Life of an Architect

Episode
9
September 30, 2018

The ‘Low Cost Modern House’

Modern Design used to be about the mechanization of the process, thereby making a thing affordable to the masses. But that’s not the case anymore. With their clarity often confused with simplicity, modern houses require a far greater attention to execution and as a result, seem to surprise everyone with how expensive modern houses actually cost. The phrase “big bag of nothing” comes out of my mouth more times than I care to admit.

Life of an Architect Podcast
Episode
9
September 30, 2018

The ‘Low Cost Modern House’

Modern Design used to be about the mechanization of the process thereby making a thing affordable to the masses … but that doesn’t really seem to be the case anymore. With their clarity often confused with simplicity, modern houses require a far greater attention to execution and as a result, seem to surprise everyone with how expensive modern houses actually cost.

 

Quality versus Quantity [5:02 mark]

The phrase “big bag of nothing” comes out of my mouth more times than I care to admit – mostly because it seems like nobody understands what it means except for me. The meaning behind this phrase is a person who will talk at length about a subject they don’t know anything about. It’s not much different than saying someone is “full of hot air” or “all talk and no action”. Lately, I have been using this phrase while trying to describe different types of clients and the way they approach their construction budgets – and yes, it involves bags – (but in this case, the bag is a metaphor for the client’s project budget).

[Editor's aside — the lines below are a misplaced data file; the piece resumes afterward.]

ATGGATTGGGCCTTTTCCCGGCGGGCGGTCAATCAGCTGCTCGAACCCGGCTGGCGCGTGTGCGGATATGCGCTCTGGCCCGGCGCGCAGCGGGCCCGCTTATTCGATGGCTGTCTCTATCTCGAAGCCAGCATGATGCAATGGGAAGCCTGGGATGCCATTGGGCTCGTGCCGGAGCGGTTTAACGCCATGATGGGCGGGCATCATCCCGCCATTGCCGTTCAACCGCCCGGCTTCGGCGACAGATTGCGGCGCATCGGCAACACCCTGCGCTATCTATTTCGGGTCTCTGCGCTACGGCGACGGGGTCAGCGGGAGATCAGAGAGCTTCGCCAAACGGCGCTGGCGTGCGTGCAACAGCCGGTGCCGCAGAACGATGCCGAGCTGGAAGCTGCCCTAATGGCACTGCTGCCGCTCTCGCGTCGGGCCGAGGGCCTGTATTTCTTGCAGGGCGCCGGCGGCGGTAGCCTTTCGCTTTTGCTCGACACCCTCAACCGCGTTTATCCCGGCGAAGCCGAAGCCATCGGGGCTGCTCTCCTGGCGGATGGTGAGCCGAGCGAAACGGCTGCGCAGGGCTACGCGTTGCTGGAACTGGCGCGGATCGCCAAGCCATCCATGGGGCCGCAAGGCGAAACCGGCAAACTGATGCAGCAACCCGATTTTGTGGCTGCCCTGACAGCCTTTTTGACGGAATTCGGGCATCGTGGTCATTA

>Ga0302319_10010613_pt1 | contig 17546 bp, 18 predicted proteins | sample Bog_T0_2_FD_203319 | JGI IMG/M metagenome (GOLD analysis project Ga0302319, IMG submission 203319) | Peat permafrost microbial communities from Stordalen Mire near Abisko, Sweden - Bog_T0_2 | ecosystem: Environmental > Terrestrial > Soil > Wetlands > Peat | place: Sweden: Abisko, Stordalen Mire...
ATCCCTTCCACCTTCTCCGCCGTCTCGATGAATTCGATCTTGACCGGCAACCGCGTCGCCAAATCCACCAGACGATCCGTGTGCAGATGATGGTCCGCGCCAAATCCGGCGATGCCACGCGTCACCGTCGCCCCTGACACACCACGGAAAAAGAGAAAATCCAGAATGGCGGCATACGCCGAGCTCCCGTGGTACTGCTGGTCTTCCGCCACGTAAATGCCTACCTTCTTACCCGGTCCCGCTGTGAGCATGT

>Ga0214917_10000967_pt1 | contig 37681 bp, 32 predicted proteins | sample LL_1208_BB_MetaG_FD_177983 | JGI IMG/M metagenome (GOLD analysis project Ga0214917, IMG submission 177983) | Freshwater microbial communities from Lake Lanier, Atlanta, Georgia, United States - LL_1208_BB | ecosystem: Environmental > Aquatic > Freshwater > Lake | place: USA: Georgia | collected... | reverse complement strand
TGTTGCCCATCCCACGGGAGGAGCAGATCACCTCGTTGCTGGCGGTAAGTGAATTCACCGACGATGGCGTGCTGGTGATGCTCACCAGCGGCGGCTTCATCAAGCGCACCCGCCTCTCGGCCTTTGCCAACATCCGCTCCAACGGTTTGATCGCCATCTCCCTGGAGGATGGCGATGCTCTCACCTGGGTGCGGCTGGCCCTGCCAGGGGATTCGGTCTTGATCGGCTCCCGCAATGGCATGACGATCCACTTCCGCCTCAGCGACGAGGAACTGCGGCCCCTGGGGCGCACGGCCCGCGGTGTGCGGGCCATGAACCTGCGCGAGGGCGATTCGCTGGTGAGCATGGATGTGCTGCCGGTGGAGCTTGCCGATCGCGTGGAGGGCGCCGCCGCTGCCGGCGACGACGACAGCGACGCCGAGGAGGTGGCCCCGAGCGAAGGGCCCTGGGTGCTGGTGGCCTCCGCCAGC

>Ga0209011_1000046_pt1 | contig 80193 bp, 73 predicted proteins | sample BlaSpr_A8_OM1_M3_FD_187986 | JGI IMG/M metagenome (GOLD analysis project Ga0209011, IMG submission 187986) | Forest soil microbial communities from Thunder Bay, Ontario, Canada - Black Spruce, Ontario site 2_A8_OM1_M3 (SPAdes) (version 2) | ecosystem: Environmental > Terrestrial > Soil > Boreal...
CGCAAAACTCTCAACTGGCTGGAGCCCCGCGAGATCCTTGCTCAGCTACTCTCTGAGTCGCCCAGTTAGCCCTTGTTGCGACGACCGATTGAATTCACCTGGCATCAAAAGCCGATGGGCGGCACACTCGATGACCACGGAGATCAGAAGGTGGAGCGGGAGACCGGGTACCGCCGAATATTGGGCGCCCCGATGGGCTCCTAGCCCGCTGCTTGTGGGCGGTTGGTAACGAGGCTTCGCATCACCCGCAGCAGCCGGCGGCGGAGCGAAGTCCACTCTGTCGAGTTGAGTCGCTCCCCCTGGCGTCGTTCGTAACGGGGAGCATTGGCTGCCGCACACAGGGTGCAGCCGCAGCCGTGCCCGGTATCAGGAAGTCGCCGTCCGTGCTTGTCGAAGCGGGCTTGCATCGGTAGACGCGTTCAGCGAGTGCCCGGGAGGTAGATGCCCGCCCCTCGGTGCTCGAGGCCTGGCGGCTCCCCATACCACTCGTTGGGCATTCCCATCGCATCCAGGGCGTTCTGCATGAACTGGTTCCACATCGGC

2015 US Census – Characteristic of New Housing [6:45 mark]

Average home size in the south in 1973 was 1,670 sf
Average home size in the South in 2015 was 2,750 sf

Bedrooms
1973 = 12% 2 bedrooms     64% 3 bedrooms     23% 4+ bedrooms
2015 = 10% 2 bedrooms (2% drop)     42% 3 bedrooms (22% drop)     47% 4+ bedrooms (24% drop)

Bathrooms
1973 = 40% 1.5 baths     41% 2 baths     19% 2.5 baths     3 baths were N/A
2015 = 4% 1.5 baths     29% 2 baths     29% 2.5 baths     38% 2.5 baths

 

Mark J. Perry, professor of economics and finance at the University of Michigan’s Flint campus, wrote in 2016 that:

“today’s new houses, compared to those built in the past, are much more energy-efficient; they come with better, bigger and more bathrooms, closets, fireplaces, and garages; they’re equipped with better and more home appliances; and they almost all include modern features like central air conditioning today (93% in 2015) that were expensive luxury options in previous decades like the 1970s (fewer than half the houses built in each year between 1973 and 1976 had air conditioning). Americans are paying about 70% more today for a median-priced new house on an inflation-adjusted basis compared to a 1973 house, largely because the size of the median house today is larger by almost 1,000 square feet and by 62%. So on an inflation-adjusted basis, Americans are actually paying only slightly more today for a new house on a per-square-foot basis ($120) than in 1973 ($114.42), for homes that are typically of a much higher quality.”

 


A few years ago, when I first started thinking in earnest about how to design and build a low-cost modern house, I actually had a moment when the stars aligned and the right project and the right client came together.

 

 

Weekend House – Low-Cost Modern Residence [12:15 mark]
I wrote this post originally back on August 02, 2010 [Modern House Challenge | Part 2] and it was the first time I discussed the possibility of designing and building a low-cost modern house. So what did we do and where did things end up? The good news is that we got the per square foot cost down to $126 per square foot … AWESOME!! The bad news? The house was 3,257 square feet and we were able to spread the cost of some of the more expensive rooms (kitchen and bathrooms) across more simple spaces like bedrooms and living spaces, so it’s larger than I think a house in the low-cost modern house conversation really should be for consideration.